The Southwestern Historical Quarterly, Volume 76, July 1972 - April, 1973 Page: 234
The following text was automatically extracted from the image on this page using optical character recognition software:
234 Southwestern Historical Quarterly
United States, a culture whose bearers ventured only reluctantly and
late into the unforested tracts. Webb, following the example of a num-
ber of plant geographers, drew a line which supposedly divided the for-
ested East from the prairies and plains of the West, a line entering
Texas near Sherman, cutting the state "on a north-and-south line about
the center, passing near Waco, Austin, and San Antonio," from where
"it swings eastward to the now extinct town of Indianola, on the Gulf
of Mexico."3 Pioneers crossing this line were, according to Webb,
obliged to change many facets of their way-of-life, since the techniques
and material items associated with the culture of the eastern forests
were poorly suited to settlement on the grasslands. "Let us visualize the
American approach to the Great Plains," he wrote, "by imagining our-
selves standing on the dividing line between the timber and plain ....
As we gaze northward we see on the right side the forested and well-
watered country and on the left side the arid, treeless plain." Anglo-
American man entered the scene: "a nation of people coming slowly
but persistently through the forests." In the first half of the nineteenth
century, continued Webb, "we see the advance guard of this moving
host of forest homemakers emerge into the new environment." These
pioneers, "armed and equipped with the weapons, tools, ideas, and in-
stitutions which had served them so long and so well in the woods that
now lay behind them," met with failure in the grasslands until they
adapted to the new environment.4 This theme forms the central thesis
of The Great Plains.
It is here suggested that the view of Webb and the other scholars
mentioned, while possessing a large measure of validity in a general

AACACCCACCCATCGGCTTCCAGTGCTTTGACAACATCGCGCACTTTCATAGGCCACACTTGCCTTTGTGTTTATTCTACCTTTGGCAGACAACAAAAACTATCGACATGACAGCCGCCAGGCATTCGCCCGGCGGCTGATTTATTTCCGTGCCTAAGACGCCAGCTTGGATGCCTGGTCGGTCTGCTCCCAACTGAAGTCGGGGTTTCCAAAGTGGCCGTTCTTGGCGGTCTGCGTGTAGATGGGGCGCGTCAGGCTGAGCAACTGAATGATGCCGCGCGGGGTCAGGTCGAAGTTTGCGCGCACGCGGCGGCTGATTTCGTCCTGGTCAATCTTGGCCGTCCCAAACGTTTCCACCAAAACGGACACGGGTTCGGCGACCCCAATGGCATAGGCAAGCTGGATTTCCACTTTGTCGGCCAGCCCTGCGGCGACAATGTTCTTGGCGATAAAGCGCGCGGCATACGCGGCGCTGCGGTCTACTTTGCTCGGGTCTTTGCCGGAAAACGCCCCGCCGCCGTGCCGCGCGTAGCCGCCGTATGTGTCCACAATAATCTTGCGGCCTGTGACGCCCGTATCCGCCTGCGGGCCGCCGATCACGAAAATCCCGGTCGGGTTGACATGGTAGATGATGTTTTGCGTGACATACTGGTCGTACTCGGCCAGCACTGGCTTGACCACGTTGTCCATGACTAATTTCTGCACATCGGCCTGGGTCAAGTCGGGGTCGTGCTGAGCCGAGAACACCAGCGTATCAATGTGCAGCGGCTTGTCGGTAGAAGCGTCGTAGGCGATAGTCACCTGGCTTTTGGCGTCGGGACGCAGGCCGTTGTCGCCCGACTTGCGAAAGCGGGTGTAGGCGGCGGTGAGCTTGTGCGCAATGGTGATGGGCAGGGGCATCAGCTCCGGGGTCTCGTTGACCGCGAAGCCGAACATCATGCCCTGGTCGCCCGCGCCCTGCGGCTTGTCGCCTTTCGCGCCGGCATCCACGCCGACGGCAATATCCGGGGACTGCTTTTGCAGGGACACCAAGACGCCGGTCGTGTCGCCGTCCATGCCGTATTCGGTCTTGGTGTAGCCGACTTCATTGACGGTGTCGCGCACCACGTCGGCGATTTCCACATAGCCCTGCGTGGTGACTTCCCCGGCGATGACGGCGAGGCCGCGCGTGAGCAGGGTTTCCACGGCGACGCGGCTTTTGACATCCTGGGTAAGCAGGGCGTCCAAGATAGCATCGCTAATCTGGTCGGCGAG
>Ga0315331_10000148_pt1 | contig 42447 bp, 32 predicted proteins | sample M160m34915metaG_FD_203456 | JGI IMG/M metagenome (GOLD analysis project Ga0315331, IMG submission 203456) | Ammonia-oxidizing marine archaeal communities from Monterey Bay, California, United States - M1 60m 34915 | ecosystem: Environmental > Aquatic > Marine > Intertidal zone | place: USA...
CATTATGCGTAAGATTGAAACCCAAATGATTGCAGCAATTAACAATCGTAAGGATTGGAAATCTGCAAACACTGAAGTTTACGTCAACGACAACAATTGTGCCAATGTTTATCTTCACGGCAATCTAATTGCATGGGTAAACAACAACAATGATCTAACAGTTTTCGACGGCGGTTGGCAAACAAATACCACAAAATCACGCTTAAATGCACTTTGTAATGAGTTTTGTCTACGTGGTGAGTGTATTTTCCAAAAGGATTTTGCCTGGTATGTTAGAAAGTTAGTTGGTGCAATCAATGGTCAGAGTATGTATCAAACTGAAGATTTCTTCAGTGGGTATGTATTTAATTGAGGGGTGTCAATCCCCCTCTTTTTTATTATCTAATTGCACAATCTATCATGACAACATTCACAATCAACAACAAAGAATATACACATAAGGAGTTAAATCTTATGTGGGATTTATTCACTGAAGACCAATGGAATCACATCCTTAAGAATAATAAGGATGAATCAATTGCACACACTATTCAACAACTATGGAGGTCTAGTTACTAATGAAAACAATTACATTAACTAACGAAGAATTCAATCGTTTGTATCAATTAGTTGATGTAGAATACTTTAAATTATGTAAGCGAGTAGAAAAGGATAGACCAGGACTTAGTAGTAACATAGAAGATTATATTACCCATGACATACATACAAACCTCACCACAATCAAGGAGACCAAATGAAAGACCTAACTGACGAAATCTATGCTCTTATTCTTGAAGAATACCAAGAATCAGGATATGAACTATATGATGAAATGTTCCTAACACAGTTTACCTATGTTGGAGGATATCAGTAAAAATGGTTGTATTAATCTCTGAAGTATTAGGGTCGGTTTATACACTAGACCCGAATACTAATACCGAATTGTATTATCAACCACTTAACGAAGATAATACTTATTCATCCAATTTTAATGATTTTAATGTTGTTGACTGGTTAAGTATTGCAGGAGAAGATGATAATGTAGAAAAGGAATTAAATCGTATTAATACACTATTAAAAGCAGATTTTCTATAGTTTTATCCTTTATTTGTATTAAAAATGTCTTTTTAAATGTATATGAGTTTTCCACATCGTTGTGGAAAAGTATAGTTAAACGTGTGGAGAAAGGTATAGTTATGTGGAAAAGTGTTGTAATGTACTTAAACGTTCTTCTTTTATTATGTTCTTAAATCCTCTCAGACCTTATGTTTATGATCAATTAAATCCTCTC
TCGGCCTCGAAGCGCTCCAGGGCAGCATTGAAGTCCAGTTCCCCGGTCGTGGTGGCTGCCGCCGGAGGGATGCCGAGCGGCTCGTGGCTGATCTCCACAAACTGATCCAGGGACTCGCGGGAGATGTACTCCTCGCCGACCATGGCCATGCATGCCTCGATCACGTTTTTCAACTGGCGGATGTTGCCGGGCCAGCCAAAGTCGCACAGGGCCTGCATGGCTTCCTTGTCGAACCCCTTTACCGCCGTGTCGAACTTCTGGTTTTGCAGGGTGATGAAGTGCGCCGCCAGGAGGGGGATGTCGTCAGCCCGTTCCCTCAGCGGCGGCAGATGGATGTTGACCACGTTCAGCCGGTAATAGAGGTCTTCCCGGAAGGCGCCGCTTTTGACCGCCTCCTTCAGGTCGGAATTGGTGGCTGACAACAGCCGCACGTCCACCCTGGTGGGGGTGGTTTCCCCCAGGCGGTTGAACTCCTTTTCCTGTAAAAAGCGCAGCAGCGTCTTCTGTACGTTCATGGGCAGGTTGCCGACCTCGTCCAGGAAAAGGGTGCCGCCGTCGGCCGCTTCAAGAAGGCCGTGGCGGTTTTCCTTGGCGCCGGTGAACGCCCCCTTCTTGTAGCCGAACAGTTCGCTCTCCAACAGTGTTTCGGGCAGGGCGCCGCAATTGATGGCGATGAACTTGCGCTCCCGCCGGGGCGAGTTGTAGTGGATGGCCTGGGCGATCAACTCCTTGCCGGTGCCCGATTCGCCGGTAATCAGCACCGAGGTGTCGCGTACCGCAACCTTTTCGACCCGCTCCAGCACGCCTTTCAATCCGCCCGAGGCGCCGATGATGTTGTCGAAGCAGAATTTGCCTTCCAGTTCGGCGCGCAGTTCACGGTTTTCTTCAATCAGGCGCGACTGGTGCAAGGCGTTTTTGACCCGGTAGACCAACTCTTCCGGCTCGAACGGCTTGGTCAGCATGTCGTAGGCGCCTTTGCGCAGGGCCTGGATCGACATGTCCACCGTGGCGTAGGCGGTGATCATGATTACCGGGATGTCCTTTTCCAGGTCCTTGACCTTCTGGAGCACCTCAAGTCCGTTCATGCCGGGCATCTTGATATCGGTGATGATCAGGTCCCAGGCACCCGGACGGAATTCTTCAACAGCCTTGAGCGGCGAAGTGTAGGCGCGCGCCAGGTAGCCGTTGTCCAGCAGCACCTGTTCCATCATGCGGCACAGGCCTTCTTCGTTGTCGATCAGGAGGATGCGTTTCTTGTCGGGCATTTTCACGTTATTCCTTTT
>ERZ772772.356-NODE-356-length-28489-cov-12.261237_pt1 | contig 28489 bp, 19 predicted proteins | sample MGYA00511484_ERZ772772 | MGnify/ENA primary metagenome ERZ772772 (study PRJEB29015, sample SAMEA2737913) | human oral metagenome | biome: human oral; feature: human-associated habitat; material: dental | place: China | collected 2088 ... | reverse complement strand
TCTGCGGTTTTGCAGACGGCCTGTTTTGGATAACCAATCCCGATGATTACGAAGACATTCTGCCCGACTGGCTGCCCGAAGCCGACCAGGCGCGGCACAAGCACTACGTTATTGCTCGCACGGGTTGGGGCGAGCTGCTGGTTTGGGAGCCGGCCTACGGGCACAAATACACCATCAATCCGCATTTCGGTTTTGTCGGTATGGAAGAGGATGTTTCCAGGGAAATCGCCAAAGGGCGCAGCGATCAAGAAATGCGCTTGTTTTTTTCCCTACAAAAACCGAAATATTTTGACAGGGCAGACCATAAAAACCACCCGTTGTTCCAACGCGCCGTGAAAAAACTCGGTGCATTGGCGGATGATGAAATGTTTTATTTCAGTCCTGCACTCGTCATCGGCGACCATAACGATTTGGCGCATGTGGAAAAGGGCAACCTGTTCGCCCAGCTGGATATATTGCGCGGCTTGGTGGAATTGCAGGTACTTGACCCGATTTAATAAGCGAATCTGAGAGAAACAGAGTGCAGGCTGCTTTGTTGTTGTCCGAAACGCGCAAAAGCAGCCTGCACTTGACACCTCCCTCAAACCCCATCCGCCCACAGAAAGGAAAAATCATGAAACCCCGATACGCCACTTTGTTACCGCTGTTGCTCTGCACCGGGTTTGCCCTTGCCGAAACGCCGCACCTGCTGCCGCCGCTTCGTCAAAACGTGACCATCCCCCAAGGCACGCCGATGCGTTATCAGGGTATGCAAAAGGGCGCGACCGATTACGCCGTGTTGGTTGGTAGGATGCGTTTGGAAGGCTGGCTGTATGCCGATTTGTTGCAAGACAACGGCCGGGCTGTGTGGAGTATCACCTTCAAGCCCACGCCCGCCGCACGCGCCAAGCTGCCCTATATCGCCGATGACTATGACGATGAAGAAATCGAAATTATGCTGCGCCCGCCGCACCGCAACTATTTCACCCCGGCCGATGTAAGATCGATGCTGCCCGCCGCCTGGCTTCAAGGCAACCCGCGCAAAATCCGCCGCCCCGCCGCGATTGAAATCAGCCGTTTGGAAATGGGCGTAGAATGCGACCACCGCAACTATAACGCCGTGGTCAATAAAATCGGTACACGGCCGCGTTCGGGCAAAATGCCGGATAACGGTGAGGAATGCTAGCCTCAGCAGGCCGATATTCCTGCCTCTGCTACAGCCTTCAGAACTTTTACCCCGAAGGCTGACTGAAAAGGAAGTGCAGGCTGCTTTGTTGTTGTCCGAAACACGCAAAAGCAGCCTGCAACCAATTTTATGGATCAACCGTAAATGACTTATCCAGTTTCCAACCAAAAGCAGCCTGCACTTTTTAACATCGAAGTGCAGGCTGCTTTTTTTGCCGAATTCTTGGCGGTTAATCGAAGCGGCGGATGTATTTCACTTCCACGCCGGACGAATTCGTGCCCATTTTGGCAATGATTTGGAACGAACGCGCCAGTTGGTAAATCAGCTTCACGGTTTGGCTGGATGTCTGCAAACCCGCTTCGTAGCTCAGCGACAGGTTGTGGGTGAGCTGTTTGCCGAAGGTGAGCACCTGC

overview of the West as a whole, distorts the actual state of affairs con-
cerning the settlement of a large part of Texas by Anglo-Americans in
the nineteenth century. Furthermore, the generally held belief that
prairies as such were avoided represents a serious misreading of pioneer
preferences. It is here argued (1) that the vegetational pattern encoun-
tered by Anglo-American pioneers in Texas was far more complicated
than the simple dichotomy of forested East and treeless West and that
the failure to recognize this complexity greatly distorts the vegetational
reality upon which Texas pioneers based their decisions in choosing
settlement sites, and (2) that the early Anglo-Texans, rather than being
repelled by grasslands, were quite favorably inclined toward them and
Here’s what’s next.
This issue can be searched. Note: Results may vary based on the legibility of text within the document.
Tools / Downloads
Get a copy of this page or view the extracted text.
Citing and Sharing
Basic information for referencing this web page. We also provide extended guidance on usage rights, references, copying or embedding.
Reference the current page of this Periodical.
Texas State Historical Association. The Southwestern Historical Quarterly, Volume 76, July 1972 - April, 1973, periodical, 1973; Austin, Texas. (texashistory.unt.edu/ark:/67531/metapth101202/m1/276/: accessed October 20, 2017), University of North Texas Libraries, The Portal to Texas History, texashistory.unt.edu; crediting Texas State Historical Association.